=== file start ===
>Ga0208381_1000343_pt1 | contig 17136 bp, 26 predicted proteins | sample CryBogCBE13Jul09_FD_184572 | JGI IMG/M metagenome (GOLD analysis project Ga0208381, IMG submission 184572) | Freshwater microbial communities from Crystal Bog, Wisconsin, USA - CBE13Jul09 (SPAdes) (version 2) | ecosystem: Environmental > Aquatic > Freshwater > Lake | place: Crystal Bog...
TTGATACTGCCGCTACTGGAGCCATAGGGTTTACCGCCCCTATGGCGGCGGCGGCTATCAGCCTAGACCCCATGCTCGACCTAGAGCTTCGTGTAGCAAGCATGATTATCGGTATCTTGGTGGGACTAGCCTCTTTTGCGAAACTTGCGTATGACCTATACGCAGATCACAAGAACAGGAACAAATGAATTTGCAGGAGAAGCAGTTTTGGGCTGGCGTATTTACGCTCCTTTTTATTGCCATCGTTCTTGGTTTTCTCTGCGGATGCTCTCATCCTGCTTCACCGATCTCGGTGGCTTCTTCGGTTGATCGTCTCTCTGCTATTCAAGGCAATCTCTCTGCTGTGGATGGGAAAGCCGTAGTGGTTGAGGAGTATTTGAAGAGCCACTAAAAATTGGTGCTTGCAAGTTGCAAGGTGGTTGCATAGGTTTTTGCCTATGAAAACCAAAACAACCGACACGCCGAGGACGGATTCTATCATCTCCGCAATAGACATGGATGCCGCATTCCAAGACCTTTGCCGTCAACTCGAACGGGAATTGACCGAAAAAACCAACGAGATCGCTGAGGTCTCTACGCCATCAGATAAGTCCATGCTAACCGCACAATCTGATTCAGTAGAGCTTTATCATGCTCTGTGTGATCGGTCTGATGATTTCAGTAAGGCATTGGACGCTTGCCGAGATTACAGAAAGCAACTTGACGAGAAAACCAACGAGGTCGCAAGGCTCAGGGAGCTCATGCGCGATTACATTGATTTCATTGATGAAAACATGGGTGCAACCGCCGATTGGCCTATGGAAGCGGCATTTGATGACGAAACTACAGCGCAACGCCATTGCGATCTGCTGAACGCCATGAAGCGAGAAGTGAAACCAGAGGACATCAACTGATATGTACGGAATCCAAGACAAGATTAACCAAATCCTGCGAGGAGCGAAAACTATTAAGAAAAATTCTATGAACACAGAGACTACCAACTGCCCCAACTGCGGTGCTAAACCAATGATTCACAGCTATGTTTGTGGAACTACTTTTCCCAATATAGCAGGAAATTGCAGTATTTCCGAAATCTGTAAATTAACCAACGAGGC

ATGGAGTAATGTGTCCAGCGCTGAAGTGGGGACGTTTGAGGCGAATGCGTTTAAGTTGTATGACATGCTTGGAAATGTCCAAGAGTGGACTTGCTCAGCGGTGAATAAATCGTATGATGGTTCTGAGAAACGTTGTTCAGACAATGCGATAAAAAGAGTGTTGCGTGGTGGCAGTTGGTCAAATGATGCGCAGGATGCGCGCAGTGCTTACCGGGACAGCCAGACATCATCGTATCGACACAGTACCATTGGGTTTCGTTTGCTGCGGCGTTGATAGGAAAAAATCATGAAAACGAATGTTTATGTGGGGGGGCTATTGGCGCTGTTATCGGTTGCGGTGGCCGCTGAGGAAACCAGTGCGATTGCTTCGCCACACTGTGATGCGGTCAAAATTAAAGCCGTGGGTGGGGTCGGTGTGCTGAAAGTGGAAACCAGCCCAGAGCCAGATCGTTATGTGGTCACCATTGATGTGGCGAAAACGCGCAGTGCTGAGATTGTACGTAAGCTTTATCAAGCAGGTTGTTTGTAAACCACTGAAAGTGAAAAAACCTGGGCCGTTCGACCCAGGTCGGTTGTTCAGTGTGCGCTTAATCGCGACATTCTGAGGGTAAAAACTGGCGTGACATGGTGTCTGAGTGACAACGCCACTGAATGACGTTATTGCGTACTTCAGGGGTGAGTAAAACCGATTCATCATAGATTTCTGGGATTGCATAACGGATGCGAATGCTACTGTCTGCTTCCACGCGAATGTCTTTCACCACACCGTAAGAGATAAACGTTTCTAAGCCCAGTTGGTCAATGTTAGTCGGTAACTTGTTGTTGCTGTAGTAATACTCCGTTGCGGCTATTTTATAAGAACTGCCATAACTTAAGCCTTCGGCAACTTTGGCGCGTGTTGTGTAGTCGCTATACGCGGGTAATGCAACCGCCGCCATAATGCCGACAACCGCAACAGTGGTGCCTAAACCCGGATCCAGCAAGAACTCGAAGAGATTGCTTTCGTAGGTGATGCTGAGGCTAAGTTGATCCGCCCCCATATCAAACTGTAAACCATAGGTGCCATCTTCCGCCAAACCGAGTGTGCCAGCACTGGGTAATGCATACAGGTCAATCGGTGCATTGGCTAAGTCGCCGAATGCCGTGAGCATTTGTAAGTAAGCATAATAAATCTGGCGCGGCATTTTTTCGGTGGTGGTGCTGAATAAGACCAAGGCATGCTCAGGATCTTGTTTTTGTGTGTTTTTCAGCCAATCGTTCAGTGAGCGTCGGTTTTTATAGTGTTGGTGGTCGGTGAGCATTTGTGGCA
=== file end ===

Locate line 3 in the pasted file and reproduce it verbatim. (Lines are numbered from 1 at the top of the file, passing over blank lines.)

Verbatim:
ATGGAGTAATGTGTCCAGCGCTGAAGTGGGGACGTTTGAGGCGAATGCGTTTAAGTTGTATGACATGCTTGGAAATGTCCAAGAGTGGACTTGCTCAGCGGTGAATAAATCGTATGATGGTTCTGAGAAACGTTGTTCAGACAATGCGATAAAAAGAGTGTTGCGTGGTGGCAGTTGGTCAAATGATGCGCAGGATGCGCGCAGTGCTTACCGGGACAGCCAGACATCATCGTATCGACACAGTACCATTGGGTTTCGTTTGCTGCGGCGTTGATAGGAAAAAATCATGAAAACGAATGTTTATGTGGGGGGGCTATTGGCGCTGTTATCGGTTGCGGTGGCCGCTGAGGAAACCAGTGCGATTGCTTCGCCACACTGTGATGCGGTCAAAATTAAAGCCGTGGGTGGGGTCGGTGTGCTGAAAGTGGAAACCAGCCCAGAGCCAGATCGTTATGTGGTCACCATTGATGTGGCGAAAACGCGCAGTGCTGAGATTGTACGTAAGCTTTATCAAGCAGGTTGTTTGTAAACCACTGAAAGTGAAAAAACCTGGGCCGTTCGACCCAGGTCGGTTGTTCAGTGTGCGCTTAATCGCGACATTCTGAGGGTAAAAACTGGCGTGACATGGTGTCTGAGTGACAACGCCACTGAATGACGTTATTGCGTACTTCAGGGGTGAGTAAAACCGATTCATCATAGATTTCTGGGATTGCATAACGGATGCGAATGCTACTGTCTGCTTCCACGCGAATGTCTTTCACCACACCGTAAGAGATAAACGTTTCTAAGCCCAGTTGGTCAATGTTAGTCGGTAACTTGTTGTTGCTGTAGTAATACTCCGTTGCGGCTATTTTATAAGAACTGCCATAACTTAAGCCTTCGGCAACTTTGGCGCGTGTTGTGTAGTCGCTATACGCGGGTAATGCAACCGCCGCCATAATGCCGACAACCGCAACAGTGGTGCCTAAACCCGGATCCAGCAAGAACTCGAAGAGATTGCTTTCGTAGGTGATGCTGAGGCTAAGTTGATCCGCCCCCATATCAAACTGTAAACCATAGGTGCCATCTTCCGCCAAACCGAGTGTGCCAGCACTGGGTAATGCATACAGGTCAATCGGTGCATTGGCTAAGTCGCCGAATGCCGTGAGCATTTGTAAGTAAGCATAATAAATCTGGCGCGGCATTTTTTCGGTGGTGGTGCTGAATAAGACCAAGGCATGCTCAGGATCTTGTTTTTGTGTGTTTTTCAGCCAATCGTTCAGTGAGCGTCGGTTTTTATAGTGTTGGTGGTCGGTGAGCATTTGTGGCA